For a failover cluster network, avoid having single points of failure. There are multiple ways of accomplishing this. You can connect your cluster nodes by multiple, distinct networks. Alternatively, you can connect your cluster nodes with one network that is constructed with teamed network adapters, redundant switches, redundant routers, or similar hardware that removes single points of failure. (If you use a network for iSCSI, you must create this network in addition to the other networks).

For the one-node failover cluster described in this procedure, when you connect the servers to the cluster storage, you must expose at least one volume (LUN). You can expose additional volumes as needed for thorough testing of your configuration. Do not expose the clustered volumes to servers that are not in the cluster.

  1. Review the details about networks in Overview and Requirements for a Two-Node Failover Cluster, earlier in this guide.

  2. Evict one node from the server cluster running Windows Server 2003 and perform a clean installation of Windows Server 2008 on it.

    noteNote
    The failover cluster feature is not available in Windows Web Server 2008 or Windows Server 2008 Standard.

  3. If your test configuration includes clients or a non-clustered domain controller, make sure that these computers can connect to the new server through at least one network.

  4. Connect the storage to the server running Windows Server 2008:

    • If you will use new storage for the new cluster, follow the manufacturer's instructions for physically connecting the server running Windows Server 2008 to the storage. Make as many disks or LUNs accessible to it as you think it will need.

    • If you will use the old storage for the new cluster, make at least one logical unit number (LUN) or disk accessible to the server running Windows Server 2008, and do not make that LUN or disk accessible to any other servers. (This LUN or disk is necessary for the witness disk, which is similar to, although not the same as, the quorum resource in Windows Server 2003.)

    You can use any of the following interfaces to expose disks or LUNs:

    • The interface provided by the manufacturer of the storage.

    • If you are using iSCSI, an appropriate iSCSI interface.

    • Microsoft Storage Manager for SANs (part of the operating system in Windows Server 2008). To use this interface, you need to contact the manufacturer of your storage for a Virtual Disk Service (VDS) provider package that is designed for your storage.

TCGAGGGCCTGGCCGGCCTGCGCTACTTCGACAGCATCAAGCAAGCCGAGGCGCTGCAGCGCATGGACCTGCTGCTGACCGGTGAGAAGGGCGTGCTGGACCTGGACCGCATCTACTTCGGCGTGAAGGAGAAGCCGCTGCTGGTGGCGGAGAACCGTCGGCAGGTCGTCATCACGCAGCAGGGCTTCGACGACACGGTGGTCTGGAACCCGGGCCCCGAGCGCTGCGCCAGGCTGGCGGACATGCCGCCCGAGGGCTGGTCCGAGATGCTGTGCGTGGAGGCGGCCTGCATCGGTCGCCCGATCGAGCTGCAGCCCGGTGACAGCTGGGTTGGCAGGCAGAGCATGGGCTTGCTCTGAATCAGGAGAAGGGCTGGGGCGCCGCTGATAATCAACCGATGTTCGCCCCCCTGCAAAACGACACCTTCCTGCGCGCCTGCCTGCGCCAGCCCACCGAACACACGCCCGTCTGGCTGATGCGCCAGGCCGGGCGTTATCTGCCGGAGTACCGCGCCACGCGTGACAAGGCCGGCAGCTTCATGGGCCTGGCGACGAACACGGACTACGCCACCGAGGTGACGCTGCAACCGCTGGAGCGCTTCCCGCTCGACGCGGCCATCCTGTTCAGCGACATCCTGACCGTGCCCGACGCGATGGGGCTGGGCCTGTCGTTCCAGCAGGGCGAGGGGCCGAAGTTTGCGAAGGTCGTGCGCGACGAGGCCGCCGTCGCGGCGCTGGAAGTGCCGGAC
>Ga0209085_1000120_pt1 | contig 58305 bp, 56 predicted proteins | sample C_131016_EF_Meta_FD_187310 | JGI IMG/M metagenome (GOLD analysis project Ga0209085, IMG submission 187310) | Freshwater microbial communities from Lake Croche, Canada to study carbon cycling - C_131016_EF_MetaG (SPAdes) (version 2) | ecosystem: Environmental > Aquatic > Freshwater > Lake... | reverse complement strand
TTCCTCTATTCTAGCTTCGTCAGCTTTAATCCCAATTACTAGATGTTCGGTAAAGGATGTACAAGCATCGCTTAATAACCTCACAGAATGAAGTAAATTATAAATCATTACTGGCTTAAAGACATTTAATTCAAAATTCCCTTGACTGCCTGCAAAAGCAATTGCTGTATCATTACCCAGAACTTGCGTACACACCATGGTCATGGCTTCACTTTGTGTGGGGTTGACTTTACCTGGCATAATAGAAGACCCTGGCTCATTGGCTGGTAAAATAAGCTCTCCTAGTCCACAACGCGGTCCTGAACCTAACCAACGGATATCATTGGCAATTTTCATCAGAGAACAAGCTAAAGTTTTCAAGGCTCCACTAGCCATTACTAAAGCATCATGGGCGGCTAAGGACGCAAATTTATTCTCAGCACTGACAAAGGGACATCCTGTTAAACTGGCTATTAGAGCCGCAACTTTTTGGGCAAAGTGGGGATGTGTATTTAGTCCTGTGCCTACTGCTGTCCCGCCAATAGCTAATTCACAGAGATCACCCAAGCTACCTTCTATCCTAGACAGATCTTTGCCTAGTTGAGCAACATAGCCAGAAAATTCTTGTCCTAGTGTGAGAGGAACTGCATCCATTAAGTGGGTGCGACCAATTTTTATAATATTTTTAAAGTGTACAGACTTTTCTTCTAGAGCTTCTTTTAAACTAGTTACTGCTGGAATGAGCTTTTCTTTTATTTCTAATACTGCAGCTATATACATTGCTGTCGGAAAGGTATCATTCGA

5. If you have purchased software that controls the format or function of the disks in the storage, follow instructions from the vendor about how to use that software with Windows Server 2008.

  6. On the server running Windows Server 2008, click Start, click Administrative Tools, click Computer Management, and then click Disk Management. (If the User Account Control dialog box appears, confirm that the action it displays is what you want, and then click Continue.) In Disk Management, confirm that the intended cluster disks are visible.

    Also, if you are using new storage, at this point, avoid using the same drive letters in the new storage as are currently used in the old storage. For other important details about working with drive letters and mount points in new storage, see Cluster Migrations Involving New Storage: Drive Letters and Labels and Cluster Migrations Involving New Storage: Mount Points, earlier in this guide.

  7. If you want to have a new storage volume larger than 2 terabytes, and you are using the Windows interface to control the format of the disk, convert that disk to the partition style called GUID partition table (GPT). To do this, using the server running Windows Server 2008, back up any data on the disk, delete all volumes on the disk and then, in Disk Management, right-click the disk (not a partition) and click Convert to GPT Disk.

    For volumes smaller than 2 terabytes, instead of using GPT, you can use the partition style called master boot record (MBR).

    ImportantImportant